Frankly, I found it hard to believe that anyone as sweet as her mother could have been driven to that point. It did, however, make me realize that even I might fall prey to the stress monster and lose my cool. No, it’s not that I’m such a saint, but this isn’t my first rodeo. I’ve been involved in the wedding industry for 30 years. Of course, this is my daughter’s wedding, so all that experience probably isn’t worth much. I vowed to take an extra helping my own advice and encouraged my daughter to do the same. Will either one of us be scarred for life if the linens are the wrong shade of cream? Or if the place cards are oval instead of square? No, definitely not, but if I’m too controlling or she’s too obsessive, we could both be apologizing for decades. 

The engagement period is the ultimate estrogen extravaganza. Let’s hope all brides and their mothers enjoy it to the fullest and remember that a wedding is not about the packaging it’s about the love inside.






Why Wasn't I Born Rich?


Thanks to my obsession with my daughter’s upcoming wedding, I’ll be lucky if I can limit my blogs to one daily musing. I’m still vacillating between playing “Let’s have a wedding” and understanding “OMG! This is the real thing!”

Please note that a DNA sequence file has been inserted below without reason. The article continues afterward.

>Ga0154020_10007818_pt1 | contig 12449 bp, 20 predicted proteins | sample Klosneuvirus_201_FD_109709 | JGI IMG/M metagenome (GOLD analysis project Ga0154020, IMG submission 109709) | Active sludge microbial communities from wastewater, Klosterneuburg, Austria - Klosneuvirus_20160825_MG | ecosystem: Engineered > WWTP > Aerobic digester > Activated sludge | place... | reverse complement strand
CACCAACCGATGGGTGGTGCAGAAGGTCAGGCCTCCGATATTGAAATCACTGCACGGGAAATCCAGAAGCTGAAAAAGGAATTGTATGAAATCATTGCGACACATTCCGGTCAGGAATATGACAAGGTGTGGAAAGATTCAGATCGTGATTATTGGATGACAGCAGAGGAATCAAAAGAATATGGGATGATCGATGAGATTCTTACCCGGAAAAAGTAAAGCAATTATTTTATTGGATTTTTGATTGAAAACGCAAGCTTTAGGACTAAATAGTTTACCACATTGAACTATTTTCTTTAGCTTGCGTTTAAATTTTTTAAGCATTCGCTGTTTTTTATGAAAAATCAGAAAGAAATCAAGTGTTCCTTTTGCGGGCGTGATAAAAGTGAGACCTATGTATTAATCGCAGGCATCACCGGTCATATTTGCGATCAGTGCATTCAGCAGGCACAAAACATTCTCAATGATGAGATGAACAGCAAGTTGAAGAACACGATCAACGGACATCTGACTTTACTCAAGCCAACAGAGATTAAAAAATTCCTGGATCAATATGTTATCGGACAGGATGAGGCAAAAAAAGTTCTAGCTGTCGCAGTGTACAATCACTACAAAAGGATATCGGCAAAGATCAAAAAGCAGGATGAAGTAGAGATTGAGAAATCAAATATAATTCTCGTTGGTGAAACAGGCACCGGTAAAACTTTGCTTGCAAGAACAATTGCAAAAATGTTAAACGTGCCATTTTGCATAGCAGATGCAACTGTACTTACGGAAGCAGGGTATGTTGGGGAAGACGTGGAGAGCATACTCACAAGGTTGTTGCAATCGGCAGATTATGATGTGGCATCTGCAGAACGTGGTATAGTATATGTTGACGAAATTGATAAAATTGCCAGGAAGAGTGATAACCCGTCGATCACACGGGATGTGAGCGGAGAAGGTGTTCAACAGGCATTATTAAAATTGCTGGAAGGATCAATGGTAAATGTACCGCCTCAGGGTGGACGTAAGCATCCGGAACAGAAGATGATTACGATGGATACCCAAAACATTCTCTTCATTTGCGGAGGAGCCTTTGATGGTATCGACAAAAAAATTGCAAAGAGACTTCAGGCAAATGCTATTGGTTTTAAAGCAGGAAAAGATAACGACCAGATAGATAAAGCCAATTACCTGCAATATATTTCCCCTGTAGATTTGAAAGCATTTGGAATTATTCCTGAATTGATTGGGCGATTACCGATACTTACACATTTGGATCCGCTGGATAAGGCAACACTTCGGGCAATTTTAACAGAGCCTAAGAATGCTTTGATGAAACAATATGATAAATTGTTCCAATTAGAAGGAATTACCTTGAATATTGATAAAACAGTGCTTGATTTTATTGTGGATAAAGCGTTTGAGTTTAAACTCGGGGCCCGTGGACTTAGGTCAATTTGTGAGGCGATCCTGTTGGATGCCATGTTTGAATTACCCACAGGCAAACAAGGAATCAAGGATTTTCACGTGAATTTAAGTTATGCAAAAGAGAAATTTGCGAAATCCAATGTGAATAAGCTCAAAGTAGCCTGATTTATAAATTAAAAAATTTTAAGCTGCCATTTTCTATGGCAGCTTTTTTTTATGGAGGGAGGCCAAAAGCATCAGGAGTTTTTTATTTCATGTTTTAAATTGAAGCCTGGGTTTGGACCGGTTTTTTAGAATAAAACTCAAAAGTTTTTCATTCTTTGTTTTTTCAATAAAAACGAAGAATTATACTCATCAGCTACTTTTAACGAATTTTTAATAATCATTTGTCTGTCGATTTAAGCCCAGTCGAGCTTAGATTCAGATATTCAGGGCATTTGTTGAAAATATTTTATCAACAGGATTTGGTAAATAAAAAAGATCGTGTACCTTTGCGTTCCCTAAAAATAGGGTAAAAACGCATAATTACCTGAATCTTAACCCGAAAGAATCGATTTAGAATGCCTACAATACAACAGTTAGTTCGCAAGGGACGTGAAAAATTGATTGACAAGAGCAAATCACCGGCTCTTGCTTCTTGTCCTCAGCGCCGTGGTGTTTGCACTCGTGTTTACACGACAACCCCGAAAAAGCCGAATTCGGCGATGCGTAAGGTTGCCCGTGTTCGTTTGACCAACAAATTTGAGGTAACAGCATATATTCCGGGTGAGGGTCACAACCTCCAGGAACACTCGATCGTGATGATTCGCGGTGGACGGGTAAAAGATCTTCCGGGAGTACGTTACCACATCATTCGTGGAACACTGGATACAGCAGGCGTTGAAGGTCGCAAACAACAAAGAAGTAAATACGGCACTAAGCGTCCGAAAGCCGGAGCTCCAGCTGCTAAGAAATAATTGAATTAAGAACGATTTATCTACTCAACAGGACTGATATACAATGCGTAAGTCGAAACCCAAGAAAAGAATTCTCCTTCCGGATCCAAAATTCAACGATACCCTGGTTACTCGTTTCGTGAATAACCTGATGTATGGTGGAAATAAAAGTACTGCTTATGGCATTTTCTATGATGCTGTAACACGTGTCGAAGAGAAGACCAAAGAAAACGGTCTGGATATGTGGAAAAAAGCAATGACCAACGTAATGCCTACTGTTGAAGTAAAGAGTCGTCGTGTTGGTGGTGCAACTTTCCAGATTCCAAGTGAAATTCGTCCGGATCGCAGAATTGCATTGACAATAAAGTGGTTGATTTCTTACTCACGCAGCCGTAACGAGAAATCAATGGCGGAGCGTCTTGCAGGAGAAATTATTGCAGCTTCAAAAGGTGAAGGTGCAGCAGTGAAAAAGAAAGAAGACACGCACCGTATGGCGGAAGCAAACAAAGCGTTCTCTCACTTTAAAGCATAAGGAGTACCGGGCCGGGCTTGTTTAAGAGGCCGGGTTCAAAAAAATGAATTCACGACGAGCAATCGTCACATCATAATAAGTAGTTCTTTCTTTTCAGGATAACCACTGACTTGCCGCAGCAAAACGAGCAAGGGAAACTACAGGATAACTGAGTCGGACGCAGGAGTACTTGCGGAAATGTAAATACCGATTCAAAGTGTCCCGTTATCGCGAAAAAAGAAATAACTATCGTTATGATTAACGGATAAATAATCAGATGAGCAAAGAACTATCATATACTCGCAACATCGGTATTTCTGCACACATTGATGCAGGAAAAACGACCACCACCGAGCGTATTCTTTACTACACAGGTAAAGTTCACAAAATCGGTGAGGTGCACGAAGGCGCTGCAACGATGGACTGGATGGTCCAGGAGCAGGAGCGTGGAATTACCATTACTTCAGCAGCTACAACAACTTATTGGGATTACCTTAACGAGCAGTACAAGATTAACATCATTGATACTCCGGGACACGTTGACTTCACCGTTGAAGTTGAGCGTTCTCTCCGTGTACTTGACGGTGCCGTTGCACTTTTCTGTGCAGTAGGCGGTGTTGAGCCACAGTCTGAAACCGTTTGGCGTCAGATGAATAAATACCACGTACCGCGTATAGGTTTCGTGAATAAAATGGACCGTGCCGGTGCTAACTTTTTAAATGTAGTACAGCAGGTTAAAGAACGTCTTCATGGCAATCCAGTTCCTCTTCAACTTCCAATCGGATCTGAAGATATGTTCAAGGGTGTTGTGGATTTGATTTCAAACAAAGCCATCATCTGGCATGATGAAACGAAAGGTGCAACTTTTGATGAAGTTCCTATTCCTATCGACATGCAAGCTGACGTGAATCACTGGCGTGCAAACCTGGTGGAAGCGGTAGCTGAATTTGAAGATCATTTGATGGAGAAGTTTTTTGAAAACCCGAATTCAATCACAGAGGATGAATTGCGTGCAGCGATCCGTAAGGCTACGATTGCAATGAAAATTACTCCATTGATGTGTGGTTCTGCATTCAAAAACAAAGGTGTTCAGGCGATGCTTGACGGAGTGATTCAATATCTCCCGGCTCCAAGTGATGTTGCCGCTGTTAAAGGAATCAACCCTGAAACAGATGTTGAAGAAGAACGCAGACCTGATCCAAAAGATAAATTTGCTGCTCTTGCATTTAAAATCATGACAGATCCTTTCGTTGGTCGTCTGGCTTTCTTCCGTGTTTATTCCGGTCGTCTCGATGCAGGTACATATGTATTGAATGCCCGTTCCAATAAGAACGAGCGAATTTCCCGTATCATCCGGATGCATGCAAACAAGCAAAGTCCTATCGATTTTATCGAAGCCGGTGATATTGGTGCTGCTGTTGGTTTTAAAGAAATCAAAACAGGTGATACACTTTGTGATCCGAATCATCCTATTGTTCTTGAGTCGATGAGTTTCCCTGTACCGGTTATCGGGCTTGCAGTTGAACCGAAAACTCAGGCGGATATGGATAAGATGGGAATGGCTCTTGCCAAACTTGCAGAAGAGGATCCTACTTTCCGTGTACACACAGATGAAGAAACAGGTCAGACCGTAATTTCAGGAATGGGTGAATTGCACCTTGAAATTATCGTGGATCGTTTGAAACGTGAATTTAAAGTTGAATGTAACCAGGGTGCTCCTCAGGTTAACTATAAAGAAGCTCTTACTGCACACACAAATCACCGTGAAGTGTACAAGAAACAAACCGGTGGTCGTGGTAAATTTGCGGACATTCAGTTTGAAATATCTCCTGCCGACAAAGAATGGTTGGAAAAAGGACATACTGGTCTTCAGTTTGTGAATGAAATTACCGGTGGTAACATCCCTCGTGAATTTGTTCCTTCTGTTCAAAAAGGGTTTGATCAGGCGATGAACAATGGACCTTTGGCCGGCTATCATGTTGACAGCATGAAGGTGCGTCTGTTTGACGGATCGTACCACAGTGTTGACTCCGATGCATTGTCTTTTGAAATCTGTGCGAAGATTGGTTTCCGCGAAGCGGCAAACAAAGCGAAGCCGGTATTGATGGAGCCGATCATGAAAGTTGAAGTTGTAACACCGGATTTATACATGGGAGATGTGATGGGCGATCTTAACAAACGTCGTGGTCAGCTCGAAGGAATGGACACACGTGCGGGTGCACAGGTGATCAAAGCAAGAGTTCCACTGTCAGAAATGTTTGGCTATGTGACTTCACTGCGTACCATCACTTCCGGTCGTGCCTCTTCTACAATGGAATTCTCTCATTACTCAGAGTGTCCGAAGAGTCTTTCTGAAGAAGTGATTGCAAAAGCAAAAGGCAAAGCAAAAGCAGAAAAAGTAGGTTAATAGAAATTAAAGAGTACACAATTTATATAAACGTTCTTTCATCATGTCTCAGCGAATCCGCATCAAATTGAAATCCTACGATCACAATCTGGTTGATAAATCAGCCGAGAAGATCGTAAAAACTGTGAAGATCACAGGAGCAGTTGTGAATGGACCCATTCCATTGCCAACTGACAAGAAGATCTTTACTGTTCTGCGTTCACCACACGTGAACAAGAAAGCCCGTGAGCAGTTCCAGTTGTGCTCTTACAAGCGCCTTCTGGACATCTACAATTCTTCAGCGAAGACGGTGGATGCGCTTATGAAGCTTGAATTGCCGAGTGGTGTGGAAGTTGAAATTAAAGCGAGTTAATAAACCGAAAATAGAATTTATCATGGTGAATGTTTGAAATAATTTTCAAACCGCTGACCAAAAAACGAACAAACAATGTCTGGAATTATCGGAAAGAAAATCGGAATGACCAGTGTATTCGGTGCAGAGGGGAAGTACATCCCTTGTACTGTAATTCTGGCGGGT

We recently had our first floral consultation. If I wasn’t creative – and beyond excited about the whole event - it could have been overwhelming. Although I have myriad failings, a lack of creativity isn’t one of them and it’s old news that I have a serious case of wedding lust. The designer was experienced, understood our vision and offered us loads of options. Our excitement mounted as we realized that no dream need be left unfulfilled. All it takes is money; lots and LOTS of it.

A few days later we received the proposal. I can’t say I was really surprised, but I was definitely nauseous. After tallying up the cost of our dreams I sent my Creativity to “time-out”, where it will stay until it can play nicely with Practicality.

We’re scheduled to meet with two more florists and I bet we won’t approach those with the same “Oooh, we want roses and orchids and petals and tons and tons of candles and crystals and . . . ” Although Creativity is still resting in time-out, she did offer a suggestion, “Maybe you’ll find buried treasure!” Hmmm, better get out the shovel.